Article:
Type 2 diabetes, on the other hand, is usually caused by excess body fat. Dogs with this type produce enough insulin, but hormones and enzymes released by their body fat make it ineffective. For this reason, dietary changes and exercise are the only reliable ways to manage Type 2 diabetes.
At Rick’s Dog Deli, we specialize in formulating delicious, wholesome meals with the perfect balance of nutrients for your beloved pet. Our Pancreatic Support meal is low in fat and protein, but contains USDA-inspected ingredients they’re sure to love!
With adequate veterinary care and diligence from you, your dog can have a new lease on life!
We all get concerned when we hear something is wrong with our best furry friends. The good news is that diabetes, although concerning, is a manageable disease.
Armed with the knowledge from your vet and a healthy, wholesome diet from Rick’s Dog Deli, Fido will be running circles around you in no time. Be on the lookout for the common signs of diabetes in dogs as s/he begins to age. The quicker you notice symptoms, the better.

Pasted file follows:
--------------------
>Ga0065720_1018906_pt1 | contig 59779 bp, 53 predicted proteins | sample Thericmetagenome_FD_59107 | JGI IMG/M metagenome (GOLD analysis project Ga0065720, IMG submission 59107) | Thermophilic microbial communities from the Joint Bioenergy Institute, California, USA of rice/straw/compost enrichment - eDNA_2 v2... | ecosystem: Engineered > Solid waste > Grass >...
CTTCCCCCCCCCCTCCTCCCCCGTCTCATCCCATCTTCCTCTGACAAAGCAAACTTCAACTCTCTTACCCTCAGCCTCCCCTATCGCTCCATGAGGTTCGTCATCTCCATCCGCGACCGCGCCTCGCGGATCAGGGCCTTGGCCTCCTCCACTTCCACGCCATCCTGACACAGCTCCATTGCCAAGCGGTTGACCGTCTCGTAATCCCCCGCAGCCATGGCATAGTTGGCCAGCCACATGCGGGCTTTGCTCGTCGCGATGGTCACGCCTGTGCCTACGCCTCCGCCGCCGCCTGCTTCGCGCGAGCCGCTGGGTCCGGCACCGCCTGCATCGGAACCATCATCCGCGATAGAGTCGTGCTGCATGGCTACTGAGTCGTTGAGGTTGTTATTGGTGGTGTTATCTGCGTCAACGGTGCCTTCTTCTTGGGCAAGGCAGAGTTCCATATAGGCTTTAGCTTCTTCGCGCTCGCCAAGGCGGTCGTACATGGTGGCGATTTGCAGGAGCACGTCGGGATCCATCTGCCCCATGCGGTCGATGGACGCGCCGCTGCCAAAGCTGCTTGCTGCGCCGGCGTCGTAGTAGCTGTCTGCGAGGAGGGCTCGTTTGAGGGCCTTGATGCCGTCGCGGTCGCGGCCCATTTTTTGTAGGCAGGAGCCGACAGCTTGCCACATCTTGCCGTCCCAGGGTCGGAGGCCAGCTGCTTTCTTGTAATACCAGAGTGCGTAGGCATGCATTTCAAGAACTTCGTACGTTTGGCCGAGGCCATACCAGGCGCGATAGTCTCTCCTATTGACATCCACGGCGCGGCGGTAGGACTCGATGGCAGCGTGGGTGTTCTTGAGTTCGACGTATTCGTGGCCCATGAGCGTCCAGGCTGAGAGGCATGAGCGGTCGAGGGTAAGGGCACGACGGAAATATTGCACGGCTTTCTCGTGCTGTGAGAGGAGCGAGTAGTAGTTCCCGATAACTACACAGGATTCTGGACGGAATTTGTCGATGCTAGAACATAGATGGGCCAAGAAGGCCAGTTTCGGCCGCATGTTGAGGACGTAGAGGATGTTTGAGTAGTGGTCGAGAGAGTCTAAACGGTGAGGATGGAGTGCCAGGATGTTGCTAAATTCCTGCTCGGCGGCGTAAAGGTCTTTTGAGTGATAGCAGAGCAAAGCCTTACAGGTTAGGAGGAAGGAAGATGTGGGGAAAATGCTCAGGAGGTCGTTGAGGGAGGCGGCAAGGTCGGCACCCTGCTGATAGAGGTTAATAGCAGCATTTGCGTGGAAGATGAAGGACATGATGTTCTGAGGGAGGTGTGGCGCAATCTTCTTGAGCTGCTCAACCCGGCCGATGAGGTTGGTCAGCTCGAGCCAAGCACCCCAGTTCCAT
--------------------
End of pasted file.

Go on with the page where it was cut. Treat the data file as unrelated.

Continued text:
If you’re still reeling from your dog’s canine diabetes diagnosis, we’re here to help! Our Pancreatic Support meal is specially formulated for dogs with pancreatitis and we have a selection of Therapeutic Meals to help manage a number of conditions. And if your pet has more unique needs, let us know! We will work with you and your veterinarian to develop a customized meal plan for your furry friend.